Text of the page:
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With the controversy old news, the Dixie Chicks deserve to be on top of the world

Fleet Center, Boston, June 19, 2003

By Jeffrey B. Remz

BOSTON - The Dixie Chicks lately may have become better known for the infamous comment of lead singer Natalie Maines while in London in March slamming President George W. Bush, but during their Top of the World concert tour, the question must become whether this trio can continue to live up to their acclaim.

The answer pretty much is a resounding yes. The Chicks - Maines and sisters Emily Robison and Martie Maguire - are touring off the mega-selling "Home" album, which has sold about 6 million since its release in August 2001.

At the focal point is a slimmed down Maines. She always has benefited from having a powerful voice, and that was once again the case from the get go with the lead off, kiss off song "Goodbye Earl," about a woman taking domestic abuse into her own deadly hands. During the 100-minute stage-in-the-round show including encore, the Chicks played songs from their last three albums. And musically they mixed it up as well focusing on the bluegrass, home porch type songs of "Home" to some more revved up songs and some dyed in the wool traditional country ("Hello Mr. Heartache")

At one point, Maines and Robison did a two-step while their compadre fiddled away.

Maines had no problems whatever with the style. Her voice was supple and full of energy throughout. She turned in a good performance as well on a Bob Dylan tune penned for Sheryl Crow, which had a swampy feel.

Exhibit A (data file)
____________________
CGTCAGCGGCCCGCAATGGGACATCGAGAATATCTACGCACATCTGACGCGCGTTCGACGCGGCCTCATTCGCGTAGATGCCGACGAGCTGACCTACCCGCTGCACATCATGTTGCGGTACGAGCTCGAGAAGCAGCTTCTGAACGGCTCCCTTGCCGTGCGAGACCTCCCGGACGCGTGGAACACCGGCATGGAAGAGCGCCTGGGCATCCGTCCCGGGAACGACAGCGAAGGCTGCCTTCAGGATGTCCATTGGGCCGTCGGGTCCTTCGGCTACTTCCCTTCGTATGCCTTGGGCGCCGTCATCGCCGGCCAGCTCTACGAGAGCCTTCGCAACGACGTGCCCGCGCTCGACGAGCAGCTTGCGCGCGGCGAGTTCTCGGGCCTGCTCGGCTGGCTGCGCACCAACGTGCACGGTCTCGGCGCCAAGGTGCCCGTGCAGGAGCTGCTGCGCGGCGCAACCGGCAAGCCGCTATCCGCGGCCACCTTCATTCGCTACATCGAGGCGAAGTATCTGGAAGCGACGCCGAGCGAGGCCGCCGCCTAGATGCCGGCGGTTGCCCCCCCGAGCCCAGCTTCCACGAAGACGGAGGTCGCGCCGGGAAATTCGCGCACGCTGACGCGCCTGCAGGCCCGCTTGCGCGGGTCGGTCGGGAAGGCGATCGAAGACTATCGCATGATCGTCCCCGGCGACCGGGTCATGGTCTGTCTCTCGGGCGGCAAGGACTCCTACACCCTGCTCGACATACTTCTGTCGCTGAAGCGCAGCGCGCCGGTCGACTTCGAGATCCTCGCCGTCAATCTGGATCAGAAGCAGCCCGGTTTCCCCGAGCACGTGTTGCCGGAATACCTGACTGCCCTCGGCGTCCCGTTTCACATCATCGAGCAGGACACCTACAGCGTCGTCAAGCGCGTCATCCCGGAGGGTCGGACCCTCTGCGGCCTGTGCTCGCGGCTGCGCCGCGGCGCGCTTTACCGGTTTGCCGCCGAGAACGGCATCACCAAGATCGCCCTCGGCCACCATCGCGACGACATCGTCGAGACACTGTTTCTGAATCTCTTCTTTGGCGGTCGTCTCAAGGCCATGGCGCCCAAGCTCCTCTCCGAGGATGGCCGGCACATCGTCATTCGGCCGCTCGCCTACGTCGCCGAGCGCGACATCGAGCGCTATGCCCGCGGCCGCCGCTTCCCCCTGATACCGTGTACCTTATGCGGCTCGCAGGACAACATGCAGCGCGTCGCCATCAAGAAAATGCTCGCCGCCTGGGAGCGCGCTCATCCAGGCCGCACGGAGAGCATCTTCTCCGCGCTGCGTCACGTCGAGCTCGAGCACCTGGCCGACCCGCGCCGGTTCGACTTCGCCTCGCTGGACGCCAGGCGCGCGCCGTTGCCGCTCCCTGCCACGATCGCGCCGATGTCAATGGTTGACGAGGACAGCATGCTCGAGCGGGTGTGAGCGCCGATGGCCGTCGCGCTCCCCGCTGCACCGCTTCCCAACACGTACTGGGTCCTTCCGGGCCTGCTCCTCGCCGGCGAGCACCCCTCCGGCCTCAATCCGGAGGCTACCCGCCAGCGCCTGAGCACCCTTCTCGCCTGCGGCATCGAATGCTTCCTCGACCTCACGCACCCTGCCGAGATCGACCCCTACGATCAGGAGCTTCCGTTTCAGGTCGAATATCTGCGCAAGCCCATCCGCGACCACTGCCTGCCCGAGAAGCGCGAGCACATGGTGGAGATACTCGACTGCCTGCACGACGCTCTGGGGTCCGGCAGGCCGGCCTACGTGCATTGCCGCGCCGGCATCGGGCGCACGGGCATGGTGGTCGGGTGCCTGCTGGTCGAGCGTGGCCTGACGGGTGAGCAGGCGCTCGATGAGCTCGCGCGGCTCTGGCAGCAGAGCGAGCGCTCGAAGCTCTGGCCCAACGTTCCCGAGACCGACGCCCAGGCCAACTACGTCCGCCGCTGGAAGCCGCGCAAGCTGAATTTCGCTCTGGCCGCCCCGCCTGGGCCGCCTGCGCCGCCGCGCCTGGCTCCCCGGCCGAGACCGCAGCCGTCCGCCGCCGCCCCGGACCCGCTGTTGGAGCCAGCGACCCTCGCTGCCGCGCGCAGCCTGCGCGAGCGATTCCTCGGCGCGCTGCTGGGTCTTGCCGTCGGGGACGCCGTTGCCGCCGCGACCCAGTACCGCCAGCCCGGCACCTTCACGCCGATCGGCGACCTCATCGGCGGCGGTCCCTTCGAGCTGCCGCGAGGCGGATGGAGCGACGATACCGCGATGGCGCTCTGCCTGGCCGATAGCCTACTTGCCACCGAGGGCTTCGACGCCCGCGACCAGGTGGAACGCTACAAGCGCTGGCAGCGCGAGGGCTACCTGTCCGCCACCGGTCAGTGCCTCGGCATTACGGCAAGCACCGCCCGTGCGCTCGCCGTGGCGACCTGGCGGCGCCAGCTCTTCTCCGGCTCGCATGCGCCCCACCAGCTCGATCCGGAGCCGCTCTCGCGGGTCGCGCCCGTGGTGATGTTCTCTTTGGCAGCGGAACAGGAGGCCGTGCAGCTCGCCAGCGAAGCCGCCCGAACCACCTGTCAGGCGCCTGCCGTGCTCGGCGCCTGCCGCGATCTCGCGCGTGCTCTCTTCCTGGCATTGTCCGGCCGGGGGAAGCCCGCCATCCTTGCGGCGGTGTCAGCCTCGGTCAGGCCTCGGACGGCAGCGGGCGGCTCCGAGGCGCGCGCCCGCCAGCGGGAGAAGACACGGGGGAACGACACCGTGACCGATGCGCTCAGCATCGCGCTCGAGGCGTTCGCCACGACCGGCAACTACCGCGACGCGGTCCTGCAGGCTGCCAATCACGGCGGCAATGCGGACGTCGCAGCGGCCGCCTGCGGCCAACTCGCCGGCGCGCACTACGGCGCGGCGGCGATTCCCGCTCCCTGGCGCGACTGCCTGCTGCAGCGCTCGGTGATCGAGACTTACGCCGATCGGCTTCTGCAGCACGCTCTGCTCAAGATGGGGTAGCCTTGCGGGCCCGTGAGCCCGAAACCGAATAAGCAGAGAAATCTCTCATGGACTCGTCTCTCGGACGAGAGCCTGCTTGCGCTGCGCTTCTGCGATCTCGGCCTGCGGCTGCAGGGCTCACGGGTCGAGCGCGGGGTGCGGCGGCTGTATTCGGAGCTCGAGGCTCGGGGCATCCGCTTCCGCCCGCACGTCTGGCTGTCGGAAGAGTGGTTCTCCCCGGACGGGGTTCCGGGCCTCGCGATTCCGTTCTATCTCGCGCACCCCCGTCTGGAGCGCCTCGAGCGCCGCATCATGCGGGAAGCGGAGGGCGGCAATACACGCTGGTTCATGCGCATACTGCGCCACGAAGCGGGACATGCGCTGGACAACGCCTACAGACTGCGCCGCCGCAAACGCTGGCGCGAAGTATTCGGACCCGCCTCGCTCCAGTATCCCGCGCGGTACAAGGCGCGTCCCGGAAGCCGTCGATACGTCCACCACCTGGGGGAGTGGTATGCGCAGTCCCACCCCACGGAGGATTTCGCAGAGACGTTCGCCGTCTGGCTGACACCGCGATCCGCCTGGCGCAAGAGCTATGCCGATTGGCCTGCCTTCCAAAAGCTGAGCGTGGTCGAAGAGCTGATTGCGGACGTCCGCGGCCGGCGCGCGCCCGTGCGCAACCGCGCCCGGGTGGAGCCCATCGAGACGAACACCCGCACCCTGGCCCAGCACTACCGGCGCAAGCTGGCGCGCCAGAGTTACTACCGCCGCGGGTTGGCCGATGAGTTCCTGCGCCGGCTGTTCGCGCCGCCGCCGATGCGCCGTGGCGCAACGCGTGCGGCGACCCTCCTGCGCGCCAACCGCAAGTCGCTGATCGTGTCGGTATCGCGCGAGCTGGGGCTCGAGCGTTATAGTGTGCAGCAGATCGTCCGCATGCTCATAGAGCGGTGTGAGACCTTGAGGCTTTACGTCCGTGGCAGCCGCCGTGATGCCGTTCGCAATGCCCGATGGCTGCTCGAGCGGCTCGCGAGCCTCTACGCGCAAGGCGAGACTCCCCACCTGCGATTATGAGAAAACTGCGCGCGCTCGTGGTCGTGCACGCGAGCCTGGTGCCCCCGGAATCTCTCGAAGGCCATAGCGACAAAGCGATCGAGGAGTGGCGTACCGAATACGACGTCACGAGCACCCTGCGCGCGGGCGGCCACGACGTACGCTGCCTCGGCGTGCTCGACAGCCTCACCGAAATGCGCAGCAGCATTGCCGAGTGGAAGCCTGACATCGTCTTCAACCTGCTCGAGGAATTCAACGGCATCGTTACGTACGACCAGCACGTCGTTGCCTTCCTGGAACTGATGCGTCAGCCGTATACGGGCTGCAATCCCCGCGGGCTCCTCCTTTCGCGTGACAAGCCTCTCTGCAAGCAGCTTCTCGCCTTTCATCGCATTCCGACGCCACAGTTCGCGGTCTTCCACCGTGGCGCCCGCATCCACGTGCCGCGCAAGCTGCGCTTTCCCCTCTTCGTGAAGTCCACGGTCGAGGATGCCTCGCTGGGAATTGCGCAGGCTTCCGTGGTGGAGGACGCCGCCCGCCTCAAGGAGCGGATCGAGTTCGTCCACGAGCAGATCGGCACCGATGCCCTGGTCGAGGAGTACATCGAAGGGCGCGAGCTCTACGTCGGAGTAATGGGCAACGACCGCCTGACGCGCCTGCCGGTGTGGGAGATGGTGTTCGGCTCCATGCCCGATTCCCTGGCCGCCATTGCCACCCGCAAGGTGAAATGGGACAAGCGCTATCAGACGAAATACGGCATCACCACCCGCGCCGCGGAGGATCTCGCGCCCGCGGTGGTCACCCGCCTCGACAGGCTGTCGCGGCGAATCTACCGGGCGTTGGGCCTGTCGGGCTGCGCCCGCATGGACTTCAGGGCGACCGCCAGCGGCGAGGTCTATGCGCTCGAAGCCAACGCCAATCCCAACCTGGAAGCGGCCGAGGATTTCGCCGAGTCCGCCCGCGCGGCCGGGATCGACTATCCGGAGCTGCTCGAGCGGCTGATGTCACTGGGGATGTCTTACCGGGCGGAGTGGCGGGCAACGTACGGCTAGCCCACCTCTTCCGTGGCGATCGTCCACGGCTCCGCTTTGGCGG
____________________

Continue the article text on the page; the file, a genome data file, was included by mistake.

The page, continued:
Often helping on backing vocals were Maguire and Robison. They usually brought more depth to the song.

The Chicks also benefited from a very strong eight-piece backing band including Brent Truett on mandolin and Robby Turner, a stalwart on steel. At times, a string quartet was added, though never as effectively as on "Top of the World."

These Chicks were not the chattiest, never particularly joked around, but what they said seemed heartfelt.

Yes they did make a reference to the March 10 comments of Maines, but saying that made them realize the importance of the words in "Truth No. 2." But the controversy ought to be old news soon enough.

Though the show was there musically, the staging left something to be desired. The band is employing a huge stage with the band in the middle and the Chicks generally moving around the outside to different parts of it. But the problem was that their backs were often to a chunk of the crowd. This also caused a gap in connecting with the audience. And the concert could easily have been longer with "I Can Love You Better" and "Tonight the Heartache's On Me" among the songs not played.

The Chicks clearly overcome their spate of controversy from earlier this year. When they focus on the music, they show why they deserve to be on top of the world.

©Country Standard Time • Jeffrey B. Remz, editor & publisher •
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